What I find so powerful about Lasch's critique of celebrity is its prescience; he understood the end result of our narcissistic culture would be nothing more and nothing less than the projection of our collective psychic emptiness as an attempt to make "real" that which seems so unreal to us. We have become Narcissus, unable to tear ourselves away from our own projected beauty, never realizing that projection is unreal, the beauty a lie.

Friday, August 28, 2009


I'm just not sure what to do with this.
"To be honest with you, I have prayed for Obama to die. I'm not the only one, I'm just the only one with the spine to say it."

One thing I detest are people who simply write others out of the Christian faith over this or that little point of doctrine or practice.

But praying for the death of any human being . . . especially the President of the United States, regardless of party. . .

I'm saddened by this. I'm disgusted by this. I'm angered by this. I'm struggling to figure out how to respond to this.

Wolf in sheep's clothing, says part of me.

Testing positive for a spirit of hatred, says another part of me.

God is about life, and having it more abundantly; praying for death is antithetical to everything I profess God to be about. It is the opposite of my confession of Jesus as the crucified and risen Savior.

I think more than angry, I am just hurt right now. This is a blight on all Christians. God, forgive my anger and sadness.

The Setting

The Preface to The Culture of Narcissism describes in broad strokes what Lasch calls "the current malaise" facing late-20th century America. The issue that Lasch attempts to face squarely is the intellectual and moral and social bankruptcy of liberalism, as a practice in the United States.

It is important to remember what he means by "liberalism". He is not using the word to refer to the squishy left-leaning politics of late-70's Democrats. Rather, he is referring to the liberal tradition, which exists in two related strains throughout US history. What we typically call "conservative" is actually just a variety of classical liberalism, far closer to the libertarianism of John Stuart Mill mixed with the classical economics of David Ricardo, rather than true conservative thought such as one reads in Burke or Russell Kirk. The flip side, the mild statism of "liberal Democrats" is more reminiscent of 19th century British liberalism, or perhaps if slightly more "radical" version embodied in Britain in David Lloyd George, rather than a true ideology of the left. With only one true leftist in the US Congress (Sen. Bernie Sanders of Vermont is a Social Democrat), the left is far less represented in American mainstream politics than the right, which has most of the Republican Party.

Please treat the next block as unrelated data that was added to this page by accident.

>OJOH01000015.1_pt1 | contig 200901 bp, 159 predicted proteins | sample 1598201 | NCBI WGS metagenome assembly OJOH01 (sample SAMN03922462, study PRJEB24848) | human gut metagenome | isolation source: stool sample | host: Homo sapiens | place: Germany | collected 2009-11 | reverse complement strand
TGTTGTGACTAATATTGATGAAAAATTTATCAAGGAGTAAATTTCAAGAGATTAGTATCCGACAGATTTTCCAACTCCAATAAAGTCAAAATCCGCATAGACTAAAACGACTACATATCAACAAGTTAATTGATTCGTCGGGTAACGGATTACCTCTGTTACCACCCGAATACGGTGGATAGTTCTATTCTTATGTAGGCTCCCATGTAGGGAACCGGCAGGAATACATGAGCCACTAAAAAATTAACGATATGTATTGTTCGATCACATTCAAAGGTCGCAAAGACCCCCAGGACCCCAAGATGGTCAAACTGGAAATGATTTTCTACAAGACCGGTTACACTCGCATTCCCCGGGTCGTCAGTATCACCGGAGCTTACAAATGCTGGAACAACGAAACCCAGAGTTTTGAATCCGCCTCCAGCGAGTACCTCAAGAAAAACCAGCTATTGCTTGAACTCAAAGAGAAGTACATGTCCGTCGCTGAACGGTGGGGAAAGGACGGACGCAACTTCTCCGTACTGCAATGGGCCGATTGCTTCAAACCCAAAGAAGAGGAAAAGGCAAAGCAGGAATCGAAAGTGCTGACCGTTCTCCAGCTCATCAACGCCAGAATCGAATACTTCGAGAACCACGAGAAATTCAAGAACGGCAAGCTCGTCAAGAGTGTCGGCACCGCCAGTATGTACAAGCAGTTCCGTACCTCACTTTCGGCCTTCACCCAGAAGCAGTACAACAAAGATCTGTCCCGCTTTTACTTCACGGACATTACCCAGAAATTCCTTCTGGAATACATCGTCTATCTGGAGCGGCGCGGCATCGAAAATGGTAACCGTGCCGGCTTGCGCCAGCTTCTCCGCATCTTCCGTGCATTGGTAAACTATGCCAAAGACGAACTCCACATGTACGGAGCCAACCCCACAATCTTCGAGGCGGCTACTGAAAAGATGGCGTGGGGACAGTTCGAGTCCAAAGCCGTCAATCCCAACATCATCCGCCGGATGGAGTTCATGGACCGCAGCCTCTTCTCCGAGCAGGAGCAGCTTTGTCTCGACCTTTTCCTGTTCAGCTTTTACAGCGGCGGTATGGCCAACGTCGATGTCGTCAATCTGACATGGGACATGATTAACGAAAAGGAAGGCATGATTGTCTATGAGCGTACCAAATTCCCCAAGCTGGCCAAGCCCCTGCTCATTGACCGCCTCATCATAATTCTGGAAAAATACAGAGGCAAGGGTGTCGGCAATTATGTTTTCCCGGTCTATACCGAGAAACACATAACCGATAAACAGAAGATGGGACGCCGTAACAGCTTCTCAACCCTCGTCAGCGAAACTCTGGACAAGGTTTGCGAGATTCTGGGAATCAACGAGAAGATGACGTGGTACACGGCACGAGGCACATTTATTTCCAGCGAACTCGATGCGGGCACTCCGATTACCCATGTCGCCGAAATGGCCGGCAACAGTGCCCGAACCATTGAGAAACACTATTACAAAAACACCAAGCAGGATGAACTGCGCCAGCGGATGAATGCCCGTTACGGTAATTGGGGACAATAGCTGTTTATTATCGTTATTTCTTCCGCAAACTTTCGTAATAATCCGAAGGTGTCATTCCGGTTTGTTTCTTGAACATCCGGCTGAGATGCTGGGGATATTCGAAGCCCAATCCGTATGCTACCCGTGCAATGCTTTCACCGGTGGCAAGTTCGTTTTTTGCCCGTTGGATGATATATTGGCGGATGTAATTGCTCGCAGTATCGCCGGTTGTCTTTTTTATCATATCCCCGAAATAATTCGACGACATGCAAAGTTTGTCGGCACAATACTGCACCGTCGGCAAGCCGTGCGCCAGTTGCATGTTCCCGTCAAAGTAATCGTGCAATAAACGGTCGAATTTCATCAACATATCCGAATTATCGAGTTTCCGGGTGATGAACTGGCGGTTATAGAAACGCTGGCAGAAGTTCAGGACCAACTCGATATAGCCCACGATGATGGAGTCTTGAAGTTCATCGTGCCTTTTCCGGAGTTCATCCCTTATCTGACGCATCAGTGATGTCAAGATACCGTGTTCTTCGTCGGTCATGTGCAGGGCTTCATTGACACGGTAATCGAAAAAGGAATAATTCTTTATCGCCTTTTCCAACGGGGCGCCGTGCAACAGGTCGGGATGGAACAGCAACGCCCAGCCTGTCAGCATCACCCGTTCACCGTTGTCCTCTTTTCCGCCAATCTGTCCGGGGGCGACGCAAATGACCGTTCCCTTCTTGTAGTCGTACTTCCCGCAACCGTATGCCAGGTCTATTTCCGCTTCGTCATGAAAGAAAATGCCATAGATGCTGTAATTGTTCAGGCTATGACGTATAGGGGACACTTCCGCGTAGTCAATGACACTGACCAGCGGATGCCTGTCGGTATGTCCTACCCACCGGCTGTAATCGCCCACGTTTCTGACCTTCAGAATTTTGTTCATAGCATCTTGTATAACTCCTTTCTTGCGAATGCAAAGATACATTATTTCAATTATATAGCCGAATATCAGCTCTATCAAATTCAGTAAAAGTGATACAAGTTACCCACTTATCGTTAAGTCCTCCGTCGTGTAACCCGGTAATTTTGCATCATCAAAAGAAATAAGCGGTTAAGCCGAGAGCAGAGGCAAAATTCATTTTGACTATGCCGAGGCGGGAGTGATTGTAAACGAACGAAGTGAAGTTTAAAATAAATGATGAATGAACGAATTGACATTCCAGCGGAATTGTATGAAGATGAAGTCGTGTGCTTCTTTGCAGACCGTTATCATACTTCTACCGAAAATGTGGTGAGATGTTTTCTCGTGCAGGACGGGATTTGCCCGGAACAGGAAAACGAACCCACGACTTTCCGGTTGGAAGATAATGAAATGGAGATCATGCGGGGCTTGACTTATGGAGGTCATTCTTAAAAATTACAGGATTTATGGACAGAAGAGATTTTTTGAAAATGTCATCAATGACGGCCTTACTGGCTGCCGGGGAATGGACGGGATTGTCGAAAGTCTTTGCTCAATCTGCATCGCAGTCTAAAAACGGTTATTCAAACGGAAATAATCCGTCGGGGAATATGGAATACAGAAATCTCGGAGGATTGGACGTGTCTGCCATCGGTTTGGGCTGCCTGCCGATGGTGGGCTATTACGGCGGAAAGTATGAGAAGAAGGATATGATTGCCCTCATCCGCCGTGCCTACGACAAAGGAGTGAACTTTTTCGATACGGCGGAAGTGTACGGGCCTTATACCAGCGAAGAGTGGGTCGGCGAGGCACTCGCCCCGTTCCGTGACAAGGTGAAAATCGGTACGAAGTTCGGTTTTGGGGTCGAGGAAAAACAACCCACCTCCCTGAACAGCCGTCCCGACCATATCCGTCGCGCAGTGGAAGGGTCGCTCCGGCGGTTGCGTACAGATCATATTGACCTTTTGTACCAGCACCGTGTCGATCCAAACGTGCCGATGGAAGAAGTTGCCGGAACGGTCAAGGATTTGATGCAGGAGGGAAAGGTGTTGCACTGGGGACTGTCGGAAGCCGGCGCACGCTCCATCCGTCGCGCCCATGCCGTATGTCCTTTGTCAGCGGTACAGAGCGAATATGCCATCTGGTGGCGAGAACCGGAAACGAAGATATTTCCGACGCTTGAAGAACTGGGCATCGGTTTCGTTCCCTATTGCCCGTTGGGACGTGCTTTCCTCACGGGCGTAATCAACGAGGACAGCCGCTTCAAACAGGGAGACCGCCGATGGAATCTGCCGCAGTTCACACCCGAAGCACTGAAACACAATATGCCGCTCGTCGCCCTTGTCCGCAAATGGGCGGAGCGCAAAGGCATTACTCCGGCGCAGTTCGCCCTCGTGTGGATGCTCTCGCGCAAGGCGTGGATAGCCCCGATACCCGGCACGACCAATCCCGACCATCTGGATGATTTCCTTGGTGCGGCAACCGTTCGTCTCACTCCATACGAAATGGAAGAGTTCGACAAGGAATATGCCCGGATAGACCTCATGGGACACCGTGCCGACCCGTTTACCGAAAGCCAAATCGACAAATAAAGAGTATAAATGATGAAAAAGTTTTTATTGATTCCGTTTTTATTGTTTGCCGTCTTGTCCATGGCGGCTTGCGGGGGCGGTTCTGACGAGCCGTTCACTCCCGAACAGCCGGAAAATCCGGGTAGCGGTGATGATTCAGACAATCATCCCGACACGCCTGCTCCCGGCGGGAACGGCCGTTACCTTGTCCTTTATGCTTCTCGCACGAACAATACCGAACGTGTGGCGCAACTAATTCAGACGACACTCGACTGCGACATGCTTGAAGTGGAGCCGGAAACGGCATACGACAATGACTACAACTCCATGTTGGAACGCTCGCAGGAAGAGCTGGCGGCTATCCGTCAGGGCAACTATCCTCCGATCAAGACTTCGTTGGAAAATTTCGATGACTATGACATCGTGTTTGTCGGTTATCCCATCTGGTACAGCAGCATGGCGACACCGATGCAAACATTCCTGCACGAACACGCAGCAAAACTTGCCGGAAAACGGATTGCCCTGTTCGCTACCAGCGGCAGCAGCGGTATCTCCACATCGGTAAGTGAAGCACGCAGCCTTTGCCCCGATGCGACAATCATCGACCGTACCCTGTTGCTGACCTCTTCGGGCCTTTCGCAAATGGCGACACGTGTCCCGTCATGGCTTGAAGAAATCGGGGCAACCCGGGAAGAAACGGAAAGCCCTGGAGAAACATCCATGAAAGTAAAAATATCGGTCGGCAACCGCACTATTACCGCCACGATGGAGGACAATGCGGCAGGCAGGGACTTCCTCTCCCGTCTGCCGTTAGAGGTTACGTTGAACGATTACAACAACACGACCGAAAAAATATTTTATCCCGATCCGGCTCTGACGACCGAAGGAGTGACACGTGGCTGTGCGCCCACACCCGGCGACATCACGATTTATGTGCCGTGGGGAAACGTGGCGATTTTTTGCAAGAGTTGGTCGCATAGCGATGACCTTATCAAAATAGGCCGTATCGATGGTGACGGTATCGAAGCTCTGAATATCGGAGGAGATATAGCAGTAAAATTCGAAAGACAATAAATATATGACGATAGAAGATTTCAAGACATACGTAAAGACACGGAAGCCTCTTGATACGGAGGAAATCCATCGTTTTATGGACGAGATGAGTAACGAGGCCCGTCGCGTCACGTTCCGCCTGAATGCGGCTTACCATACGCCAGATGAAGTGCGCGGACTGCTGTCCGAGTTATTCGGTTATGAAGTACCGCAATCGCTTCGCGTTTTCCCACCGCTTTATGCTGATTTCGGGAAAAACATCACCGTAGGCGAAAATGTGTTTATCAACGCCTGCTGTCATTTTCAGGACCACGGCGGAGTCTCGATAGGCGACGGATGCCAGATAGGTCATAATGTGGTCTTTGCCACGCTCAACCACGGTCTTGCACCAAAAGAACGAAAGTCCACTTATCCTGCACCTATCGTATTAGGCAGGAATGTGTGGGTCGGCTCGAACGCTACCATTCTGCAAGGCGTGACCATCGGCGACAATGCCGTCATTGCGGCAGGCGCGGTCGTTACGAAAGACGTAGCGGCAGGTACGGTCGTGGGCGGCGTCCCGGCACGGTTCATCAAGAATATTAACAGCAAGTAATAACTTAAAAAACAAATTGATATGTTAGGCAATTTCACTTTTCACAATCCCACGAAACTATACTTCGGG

These two sides of liberalism, void of any meaningful content to move the American public, or even to hold it together, waged a fierce struggle throughout the decade of the 1970's. The reaction against the radicalism of the late-1960's - itself very much an admixture of strains of traditional liberalism, rather than a substantive truly radical social critique based in Marxist, or neo-Marxist thought - resulted not in a higher synthesis, but rather a resurgence of reactionary corporatism, an unveiled attempt to reverse multiple social gains of the working class. That one of the central critiques of the radical movement of the 1960's - the state is corrupt and evil; do not trust it - was echoed by Ronald Reagan in his first inaugural address ("government is the problem") - should have clued people in to the reality that the distance between "liberal" and "conservative" thought in the United States was quite short indeed. It should also have made people aware that each was equally vapid, and quite wrong.

Lasch also points out in the preface that what many observers saw as a retreat from politics might have been a good thing. Low voter turnout and a persistent drop in party identification may have been indications not that the American people are dumb or don't care; rather, he argues, this political distancing may have been a sign of incipient revolt, a refusal to accept the terms of our common life as presented to us by a system far too vested in modes of thought and discourse that they correctly perceive as morally bankrupt.